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Tags: republican | mccloskeys | policy

Live From the RNC: The GOP's Identity Crisis

us president donald trump speaks on the first day of the rnc

U.S. President Donald Trump speaks on the first day of the Republican National Convention on Aug. 24, 2020, in Charlotte, North Carolina. (Jessica Koscielniak / POOL /AFP via Getty Images)

Ramesh Ponnuru, Bloomberg Opinion By with Michael R. Strain Wednesday, 26 August 2020 07:08 AM EDT Current | Bio | Archive

Michael R. Strain: Public policy normally plays a big role in political conventions.

This year is very different. The Republican Party didn’t even release a policy platform for its convention. In its place, it put out a bizarre and creepy statement of fealty to President Donald Trump. The political leadership of the GOP is increasingly uninterested in policy, viewing itself as fighting a broader war to "save Western civilization" — a major theme of their convention’s first night — from the Democrats. Ramesh, what does this mean for the future of a party built in part on a movement of ideas?

Ramesh Ponnuru: Throughout his career, Newt Gingrich talked a lot about saving Western civilization, too. But he always connected that grandiloquent ambition, however tenuously, to a concrete agenda that he thought could unite Republicans and the public at large.

That’s the work Republicans are skipping.

They don’t have an agenda because they don’t know what they want.

Trump destroyed the old Republican consensus but didn’t replace it with anything equally developed. Republican politicians, meanwhile, have figured out that they can win elections without doing much to explain how they would wield power. Trump has benefited from and contributed to this post-policy orientation of Republicans, but it’s a phenomenon that goes well beyond him.

Strain: Trump blew up some elements of the GOP policy consensus, but far from all of it. He won in 2016 without having a developed policy platform, but when he took office, key elements of the party’s longstanding agenda asserted themselves.

The 2017 tax cuts and the administration’s deregulatory measures both.

Ponnuru: Trump has a public-policy record, to be sure, and there are policy issues that remain important to many Republican voters.

Trump has been careful to stay on the right side of Republicans on abortion and gun rights, for example. Convention speakers are talking about policy, too, roughly as much as the Democrats did last week.

It’s because of his stances on the issues, and the Democrats’ opposing ones, that Trump retains the political support of most of those Republicans who don’t consider him honest and trustworthy (about a quarter of them).

But that still leaves a lot of blank space where a Republican agenda should be.

You speak of Trump’s vision for immigration. What is it? Is it that we should have record levels of legal immigration, as he has sometimes said? Or that we should have less legal immigration, as he has also sometimes said?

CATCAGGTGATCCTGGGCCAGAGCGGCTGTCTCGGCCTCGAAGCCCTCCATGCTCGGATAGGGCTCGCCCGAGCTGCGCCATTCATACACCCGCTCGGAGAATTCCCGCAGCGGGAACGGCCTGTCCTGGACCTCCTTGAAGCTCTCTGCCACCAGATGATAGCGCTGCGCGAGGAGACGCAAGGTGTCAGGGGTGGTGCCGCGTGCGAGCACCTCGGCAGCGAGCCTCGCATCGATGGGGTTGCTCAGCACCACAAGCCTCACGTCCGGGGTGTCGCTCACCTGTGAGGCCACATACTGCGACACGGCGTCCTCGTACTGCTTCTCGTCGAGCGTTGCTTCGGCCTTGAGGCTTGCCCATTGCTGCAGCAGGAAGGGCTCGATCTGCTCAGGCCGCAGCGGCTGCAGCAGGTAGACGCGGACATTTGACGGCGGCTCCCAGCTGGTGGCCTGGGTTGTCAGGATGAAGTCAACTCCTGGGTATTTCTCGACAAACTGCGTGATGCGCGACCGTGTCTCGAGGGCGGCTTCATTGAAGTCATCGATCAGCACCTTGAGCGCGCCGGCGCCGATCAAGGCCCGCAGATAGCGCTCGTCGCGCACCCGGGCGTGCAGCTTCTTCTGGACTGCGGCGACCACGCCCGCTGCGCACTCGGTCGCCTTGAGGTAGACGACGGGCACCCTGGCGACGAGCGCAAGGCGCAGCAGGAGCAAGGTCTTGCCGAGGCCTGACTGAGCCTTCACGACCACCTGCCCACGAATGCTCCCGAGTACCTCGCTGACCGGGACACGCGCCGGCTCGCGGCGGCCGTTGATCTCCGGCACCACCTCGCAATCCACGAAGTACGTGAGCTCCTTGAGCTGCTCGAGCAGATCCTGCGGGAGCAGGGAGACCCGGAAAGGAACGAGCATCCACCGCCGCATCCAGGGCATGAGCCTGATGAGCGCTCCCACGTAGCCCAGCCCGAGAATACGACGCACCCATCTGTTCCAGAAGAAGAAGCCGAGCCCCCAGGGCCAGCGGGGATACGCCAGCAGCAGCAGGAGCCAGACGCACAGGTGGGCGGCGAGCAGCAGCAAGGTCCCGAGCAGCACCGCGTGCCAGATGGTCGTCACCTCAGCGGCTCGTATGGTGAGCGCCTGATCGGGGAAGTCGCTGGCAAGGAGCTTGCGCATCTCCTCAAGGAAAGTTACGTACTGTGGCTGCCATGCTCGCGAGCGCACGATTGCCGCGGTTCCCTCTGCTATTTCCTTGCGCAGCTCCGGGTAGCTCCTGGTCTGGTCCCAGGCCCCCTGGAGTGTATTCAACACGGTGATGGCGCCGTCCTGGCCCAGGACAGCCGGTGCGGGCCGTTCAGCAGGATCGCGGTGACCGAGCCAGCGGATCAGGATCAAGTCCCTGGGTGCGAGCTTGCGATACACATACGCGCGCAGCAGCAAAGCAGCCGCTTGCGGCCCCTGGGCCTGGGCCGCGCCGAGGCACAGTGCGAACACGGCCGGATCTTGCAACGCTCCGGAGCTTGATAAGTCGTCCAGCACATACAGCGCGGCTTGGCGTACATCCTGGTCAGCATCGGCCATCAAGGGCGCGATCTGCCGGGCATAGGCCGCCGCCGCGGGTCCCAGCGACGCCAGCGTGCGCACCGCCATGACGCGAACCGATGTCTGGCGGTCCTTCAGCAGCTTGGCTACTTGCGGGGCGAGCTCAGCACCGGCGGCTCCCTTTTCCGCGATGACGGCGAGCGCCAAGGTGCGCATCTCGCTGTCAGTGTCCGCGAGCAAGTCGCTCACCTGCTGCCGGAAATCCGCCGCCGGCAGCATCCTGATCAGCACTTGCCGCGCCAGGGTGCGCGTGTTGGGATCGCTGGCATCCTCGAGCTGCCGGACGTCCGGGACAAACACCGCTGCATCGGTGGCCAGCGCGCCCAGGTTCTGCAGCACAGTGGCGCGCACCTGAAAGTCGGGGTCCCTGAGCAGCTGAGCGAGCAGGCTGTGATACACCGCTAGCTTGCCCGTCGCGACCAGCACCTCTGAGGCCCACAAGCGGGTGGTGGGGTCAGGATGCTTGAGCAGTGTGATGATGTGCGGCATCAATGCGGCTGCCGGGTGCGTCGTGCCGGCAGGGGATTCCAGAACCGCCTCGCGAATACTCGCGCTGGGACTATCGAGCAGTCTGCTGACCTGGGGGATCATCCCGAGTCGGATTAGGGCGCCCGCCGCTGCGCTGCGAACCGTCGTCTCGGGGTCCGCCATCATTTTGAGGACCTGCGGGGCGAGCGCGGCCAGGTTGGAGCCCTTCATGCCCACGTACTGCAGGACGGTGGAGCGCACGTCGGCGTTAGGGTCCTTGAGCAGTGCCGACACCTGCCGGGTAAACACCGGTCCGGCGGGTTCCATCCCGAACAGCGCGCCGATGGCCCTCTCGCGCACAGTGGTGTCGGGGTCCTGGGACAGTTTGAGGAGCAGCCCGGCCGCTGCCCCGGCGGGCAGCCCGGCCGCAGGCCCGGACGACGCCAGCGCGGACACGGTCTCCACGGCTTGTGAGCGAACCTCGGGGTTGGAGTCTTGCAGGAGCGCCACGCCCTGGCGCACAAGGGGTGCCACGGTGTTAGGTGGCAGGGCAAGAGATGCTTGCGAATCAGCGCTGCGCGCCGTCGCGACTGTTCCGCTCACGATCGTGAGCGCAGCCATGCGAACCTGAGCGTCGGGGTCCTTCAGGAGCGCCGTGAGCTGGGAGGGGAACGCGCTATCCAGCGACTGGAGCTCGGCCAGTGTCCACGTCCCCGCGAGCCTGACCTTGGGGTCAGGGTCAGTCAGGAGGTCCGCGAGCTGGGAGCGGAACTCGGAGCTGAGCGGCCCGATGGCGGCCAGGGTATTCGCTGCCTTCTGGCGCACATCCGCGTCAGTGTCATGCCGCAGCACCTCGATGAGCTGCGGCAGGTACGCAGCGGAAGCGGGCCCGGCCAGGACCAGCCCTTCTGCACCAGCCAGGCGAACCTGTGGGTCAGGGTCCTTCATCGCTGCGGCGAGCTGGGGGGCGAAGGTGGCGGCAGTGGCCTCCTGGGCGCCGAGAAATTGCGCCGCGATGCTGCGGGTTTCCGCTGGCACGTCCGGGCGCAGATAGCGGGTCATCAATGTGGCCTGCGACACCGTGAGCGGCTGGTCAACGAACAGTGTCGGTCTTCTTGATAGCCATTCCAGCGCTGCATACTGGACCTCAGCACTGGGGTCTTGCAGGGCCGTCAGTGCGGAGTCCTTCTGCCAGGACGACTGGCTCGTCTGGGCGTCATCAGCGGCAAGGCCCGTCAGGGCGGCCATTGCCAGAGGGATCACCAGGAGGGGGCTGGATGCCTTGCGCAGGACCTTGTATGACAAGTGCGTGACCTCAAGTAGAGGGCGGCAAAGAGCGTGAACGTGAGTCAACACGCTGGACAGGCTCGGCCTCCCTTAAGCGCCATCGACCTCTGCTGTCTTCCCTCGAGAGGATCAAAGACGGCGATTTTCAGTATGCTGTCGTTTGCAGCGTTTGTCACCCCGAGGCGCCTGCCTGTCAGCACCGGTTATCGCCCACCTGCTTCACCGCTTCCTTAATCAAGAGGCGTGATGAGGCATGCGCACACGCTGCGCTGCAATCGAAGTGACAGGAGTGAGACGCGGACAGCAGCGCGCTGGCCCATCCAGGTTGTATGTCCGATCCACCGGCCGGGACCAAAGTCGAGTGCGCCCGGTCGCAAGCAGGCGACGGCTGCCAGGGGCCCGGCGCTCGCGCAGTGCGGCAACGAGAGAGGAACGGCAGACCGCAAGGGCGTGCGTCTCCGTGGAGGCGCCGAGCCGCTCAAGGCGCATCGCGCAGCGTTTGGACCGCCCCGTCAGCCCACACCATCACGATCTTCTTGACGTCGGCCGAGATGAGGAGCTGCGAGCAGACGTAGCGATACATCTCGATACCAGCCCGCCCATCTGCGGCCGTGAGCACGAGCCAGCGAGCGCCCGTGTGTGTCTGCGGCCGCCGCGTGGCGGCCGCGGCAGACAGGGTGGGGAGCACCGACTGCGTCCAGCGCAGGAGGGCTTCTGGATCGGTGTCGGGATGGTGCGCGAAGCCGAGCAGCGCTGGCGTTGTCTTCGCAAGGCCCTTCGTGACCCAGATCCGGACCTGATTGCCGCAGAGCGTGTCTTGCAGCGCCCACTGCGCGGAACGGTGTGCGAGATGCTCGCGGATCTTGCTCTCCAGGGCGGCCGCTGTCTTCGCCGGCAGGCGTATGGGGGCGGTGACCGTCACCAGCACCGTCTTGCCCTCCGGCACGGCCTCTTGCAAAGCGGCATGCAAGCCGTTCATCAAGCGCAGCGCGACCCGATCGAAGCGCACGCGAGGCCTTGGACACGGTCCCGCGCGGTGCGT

Republicans are not of one mind on this question, and neither is Trump.

I don’t think Republicans are going to work out where they stand on such issues as long as he is president; I also don’t think it’s going to be easy for them to figure it out afterward.

Strain: Republicans were divided on immigration long before Trump took office.

They have been divided plenty of times on plenty of things during the first terms of their party’s presidents, including much of George W. Bush’s domestic policy agenda: for example, Bush’s first-term decision to expand the federal role in K-12 education.

Judging by the convention, you’re right that the GOP won’t work out internal policy disagreements while Trump is president. But that tells you more about Trump and the source of his appeal than it does about the party.

Speaking of the convention, how do you think it is going?

In my view, the first night went a lot further toward helping the president reclaim wavering suburban Republicans than I had expected it would.

Ponnuru: The Republicans are doing a reasonably competent job of getting their message out amid the novelty of a virtual convention. But they are directing that message to too small a slice of the public. Take the McCloskeys’ speech last night. Support for gun rights and fear of riots can be part of a message with wide appeal. People who think Marxism is a serious threat to the U.S., though, are already with Trump.

And the message itself is muddled.

The country is falling apart and has to be saved by Trump, who is also presiding over an American renaissance.

The Republican Party is spending four nights advertising an identity crisis.

Michael R. Strain is a Bloomberg Opinion colmunist.

Ramesh Ponnuru is a Bloomberg View columnist. He is a senior editor of National Review and the author of "The Party of Death: The Democrats, the Media, the Courts, and the Disregard for Human Life." Read Ramesh Ponnuru's Reports — More Here.

© Copyright 2020 Bloomberg News. All rights reserved.


Republicans are doing a reasonably competent job of getting their message out amid the novelty of a virtual convention. But they are directing that message to too small a slice of the public.
republican, mccloskeys, policy
Wednesday, 26 August 2020 07:08 AM
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